Thelonious Monk Institute of Jazz

Meet - Clark Terry

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Clark TerryInstitute Co-Founder and Trustee

One of the Institute's co-founders, Clark Terry serves as a member of the Board of Trustees. Terry has passed on his formidable knowledge of jazz to the Institute's young, aspiring jazz musicians by serving as an Artist-in-Residence at the Thelonious Monk Institute of Jazz Performance on many occasions. He has served as a judge for the Thelonious Monk International Jazz Trumpet Competition and a featured performer at the Institute’s All-Star Benefit Concerts. In 1989, Terry led the Institute's first international program, a multi-week summer academy in Dolo, Italy. Most recently, Terry performed his classic "Mumbles" for a capacity audience at the Institute’s 2010 All-Star Benefit Concert.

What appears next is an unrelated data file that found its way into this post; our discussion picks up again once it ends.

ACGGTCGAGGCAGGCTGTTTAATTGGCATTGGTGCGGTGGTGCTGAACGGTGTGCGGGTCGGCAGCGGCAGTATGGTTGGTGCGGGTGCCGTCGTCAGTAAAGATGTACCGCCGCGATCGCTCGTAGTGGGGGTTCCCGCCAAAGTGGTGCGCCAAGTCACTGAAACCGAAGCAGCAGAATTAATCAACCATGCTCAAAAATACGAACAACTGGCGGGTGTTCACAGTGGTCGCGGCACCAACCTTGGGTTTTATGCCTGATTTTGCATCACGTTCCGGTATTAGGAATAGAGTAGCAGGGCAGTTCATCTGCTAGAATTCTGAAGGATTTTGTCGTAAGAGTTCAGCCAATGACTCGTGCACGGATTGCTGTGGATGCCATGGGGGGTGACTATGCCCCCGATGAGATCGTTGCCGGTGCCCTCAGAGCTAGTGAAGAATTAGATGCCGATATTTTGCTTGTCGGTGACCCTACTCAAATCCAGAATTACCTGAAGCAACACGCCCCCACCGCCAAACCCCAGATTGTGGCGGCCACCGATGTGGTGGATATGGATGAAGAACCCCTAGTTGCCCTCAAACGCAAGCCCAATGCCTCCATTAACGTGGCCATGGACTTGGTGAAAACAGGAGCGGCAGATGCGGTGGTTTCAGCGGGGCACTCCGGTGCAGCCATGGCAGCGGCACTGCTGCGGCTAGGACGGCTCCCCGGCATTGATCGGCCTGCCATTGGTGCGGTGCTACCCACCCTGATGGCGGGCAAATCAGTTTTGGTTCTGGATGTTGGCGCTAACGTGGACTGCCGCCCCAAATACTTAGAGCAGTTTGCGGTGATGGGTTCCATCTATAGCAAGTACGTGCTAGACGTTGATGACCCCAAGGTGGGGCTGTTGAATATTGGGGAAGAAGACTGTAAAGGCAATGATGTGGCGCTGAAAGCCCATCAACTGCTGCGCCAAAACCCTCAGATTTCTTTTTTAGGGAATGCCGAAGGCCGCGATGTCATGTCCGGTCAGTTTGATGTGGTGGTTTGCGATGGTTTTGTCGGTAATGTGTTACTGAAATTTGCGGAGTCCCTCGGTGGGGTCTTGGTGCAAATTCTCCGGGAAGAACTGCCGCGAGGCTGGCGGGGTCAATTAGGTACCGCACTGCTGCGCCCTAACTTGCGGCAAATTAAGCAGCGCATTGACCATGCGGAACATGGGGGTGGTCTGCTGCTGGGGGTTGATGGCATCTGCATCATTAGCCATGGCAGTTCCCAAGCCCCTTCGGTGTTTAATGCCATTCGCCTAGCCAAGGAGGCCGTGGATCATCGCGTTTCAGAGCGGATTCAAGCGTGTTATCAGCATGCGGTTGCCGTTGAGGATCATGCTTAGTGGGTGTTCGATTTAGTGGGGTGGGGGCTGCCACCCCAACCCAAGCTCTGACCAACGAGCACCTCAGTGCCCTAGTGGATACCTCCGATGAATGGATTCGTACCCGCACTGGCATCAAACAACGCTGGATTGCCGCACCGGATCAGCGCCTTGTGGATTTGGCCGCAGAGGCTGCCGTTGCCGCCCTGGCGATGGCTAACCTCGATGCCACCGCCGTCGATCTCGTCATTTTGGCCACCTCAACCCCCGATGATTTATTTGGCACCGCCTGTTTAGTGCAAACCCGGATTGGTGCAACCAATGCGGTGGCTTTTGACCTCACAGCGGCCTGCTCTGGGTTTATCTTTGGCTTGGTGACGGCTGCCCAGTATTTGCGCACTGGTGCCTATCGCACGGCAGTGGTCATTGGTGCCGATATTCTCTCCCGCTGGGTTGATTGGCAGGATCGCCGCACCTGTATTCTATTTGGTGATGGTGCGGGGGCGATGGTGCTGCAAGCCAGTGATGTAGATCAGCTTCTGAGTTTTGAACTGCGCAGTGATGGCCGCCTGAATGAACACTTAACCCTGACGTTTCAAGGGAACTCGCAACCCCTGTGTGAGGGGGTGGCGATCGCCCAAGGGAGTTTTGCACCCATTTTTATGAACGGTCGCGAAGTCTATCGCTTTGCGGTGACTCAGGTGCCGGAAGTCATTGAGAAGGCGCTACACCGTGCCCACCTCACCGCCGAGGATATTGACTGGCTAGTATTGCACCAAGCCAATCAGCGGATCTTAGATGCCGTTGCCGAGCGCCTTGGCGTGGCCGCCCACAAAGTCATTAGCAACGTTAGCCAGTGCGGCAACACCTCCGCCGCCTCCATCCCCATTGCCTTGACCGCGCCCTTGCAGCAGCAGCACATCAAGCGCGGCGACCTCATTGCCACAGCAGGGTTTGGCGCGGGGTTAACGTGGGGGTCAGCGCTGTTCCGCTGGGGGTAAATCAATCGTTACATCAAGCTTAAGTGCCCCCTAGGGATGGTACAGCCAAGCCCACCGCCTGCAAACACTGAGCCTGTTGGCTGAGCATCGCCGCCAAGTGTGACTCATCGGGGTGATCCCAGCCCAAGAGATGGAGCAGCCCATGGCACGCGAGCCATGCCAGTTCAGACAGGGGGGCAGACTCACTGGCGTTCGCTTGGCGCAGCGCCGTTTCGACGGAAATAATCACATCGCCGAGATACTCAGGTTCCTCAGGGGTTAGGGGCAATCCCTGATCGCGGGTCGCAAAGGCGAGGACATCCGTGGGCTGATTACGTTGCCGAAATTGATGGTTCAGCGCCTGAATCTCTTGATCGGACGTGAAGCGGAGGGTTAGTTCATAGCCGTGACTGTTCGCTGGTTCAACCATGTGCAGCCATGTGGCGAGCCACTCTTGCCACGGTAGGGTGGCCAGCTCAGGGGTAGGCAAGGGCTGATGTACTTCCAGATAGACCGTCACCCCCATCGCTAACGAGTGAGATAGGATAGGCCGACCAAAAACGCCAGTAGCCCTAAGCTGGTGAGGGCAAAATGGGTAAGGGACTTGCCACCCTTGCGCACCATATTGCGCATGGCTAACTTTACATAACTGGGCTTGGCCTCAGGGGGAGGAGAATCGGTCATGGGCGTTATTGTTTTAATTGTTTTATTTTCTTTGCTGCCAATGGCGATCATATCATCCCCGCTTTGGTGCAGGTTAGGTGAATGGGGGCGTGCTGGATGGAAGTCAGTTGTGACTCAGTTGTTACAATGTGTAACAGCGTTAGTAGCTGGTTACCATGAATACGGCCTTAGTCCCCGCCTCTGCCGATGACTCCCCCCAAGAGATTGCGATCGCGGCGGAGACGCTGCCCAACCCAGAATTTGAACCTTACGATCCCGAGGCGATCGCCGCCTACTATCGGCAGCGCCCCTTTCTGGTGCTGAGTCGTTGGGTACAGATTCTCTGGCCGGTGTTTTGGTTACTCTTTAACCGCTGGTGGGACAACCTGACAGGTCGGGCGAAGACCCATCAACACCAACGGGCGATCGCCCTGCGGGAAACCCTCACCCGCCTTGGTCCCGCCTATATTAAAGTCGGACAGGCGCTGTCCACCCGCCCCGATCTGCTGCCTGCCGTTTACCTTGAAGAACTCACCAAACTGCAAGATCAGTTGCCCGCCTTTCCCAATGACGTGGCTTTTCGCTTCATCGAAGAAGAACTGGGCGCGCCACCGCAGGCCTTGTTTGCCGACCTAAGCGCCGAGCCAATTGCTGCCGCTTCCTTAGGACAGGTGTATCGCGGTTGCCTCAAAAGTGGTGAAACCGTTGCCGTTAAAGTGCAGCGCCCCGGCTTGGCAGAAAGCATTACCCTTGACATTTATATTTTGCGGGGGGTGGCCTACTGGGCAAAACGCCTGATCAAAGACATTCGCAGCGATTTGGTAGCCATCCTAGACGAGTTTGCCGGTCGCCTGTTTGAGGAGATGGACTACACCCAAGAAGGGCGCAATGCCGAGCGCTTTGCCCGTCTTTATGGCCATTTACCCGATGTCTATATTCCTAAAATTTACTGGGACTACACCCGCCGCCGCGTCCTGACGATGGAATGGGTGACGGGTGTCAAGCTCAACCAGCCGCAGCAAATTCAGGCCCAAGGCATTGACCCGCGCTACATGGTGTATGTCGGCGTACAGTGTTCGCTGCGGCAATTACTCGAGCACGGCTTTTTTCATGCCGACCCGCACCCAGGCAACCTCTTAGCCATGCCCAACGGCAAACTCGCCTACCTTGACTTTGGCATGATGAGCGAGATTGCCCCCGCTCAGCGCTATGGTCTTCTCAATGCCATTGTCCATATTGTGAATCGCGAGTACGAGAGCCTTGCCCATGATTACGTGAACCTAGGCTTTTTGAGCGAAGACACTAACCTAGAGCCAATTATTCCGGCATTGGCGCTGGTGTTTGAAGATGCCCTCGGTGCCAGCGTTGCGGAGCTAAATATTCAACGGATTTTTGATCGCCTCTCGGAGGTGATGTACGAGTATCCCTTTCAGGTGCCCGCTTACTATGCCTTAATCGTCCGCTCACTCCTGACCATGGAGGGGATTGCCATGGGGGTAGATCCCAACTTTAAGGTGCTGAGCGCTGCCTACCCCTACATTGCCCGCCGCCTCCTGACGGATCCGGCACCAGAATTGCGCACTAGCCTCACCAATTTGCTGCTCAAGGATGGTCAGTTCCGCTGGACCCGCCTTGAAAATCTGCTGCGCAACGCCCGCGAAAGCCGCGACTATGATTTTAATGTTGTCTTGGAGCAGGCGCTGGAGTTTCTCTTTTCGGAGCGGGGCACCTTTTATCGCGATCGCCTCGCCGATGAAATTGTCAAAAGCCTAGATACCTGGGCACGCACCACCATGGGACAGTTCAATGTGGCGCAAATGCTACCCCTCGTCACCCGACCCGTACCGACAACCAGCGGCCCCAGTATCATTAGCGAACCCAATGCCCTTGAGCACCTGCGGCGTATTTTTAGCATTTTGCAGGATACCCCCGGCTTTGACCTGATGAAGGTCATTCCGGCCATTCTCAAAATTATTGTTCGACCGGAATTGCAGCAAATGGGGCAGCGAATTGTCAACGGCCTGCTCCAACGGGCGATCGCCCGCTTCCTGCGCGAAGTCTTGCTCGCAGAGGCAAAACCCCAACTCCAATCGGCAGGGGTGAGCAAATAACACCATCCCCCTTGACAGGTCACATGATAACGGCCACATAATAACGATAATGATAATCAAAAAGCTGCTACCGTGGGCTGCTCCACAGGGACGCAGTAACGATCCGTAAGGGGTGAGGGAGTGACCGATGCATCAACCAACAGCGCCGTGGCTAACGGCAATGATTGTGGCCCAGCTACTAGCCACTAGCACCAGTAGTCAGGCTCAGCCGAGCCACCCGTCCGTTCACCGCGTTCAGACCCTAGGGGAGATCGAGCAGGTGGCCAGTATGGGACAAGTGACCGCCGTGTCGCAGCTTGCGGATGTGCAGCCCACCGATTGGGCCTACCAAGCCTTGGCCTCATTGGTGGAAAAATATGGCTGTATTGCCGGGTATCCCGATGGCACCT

Clark Terry's infectious humor and swinging melodies still thrill audiences worldwide and have earned him a permanent place in the hearts of all jazz fans. A native of St. Louis, Terry made his first trumpet out of a garden hose. After serving in the Navy during World War II, Terry performed in bands led by Charlie Barnet, Charlie Ventura, Eddie Vinson and Count Basie. His playing had a profound effect on the styles of Miles Davis and Quincy Jones. In 1951, Terry joined the Duke Ellington Orchestra, where he remained for eight years and shone as a featured soloist on trumpet and flugelhorn. He then became the first African-American staff musician at NBC, where he performed with the Tonight Show Band led by Doc Severinsen for more than 10 years. His character "Mumbles" became a hit during his association with the show. Terry's more than 300 credits include recordings with Duke Ellington, Count Basie, Quincy Jones, Ella Fitzgerald, Oscar Peterson, Dizzy Gillespie, Dinah Washington, Ray Charles, Billy Strayhorn, Dexter Gordon, Thelonious Monk, Billie Holiday, Sarah Vaughan, Coleman Hawkins, Wes Montgomery, Milt Jackson and Dianne Reeves. Terry has performed for seven U.S. Presidents and was a Jazz Ambassador for State Department tours in the Middle East and Africa. Among his many accolades: he has been honored with a Lifetime Achievement Award from the National Academy of Recording Arts & Sciences and has been given 16 honorary doctorates.

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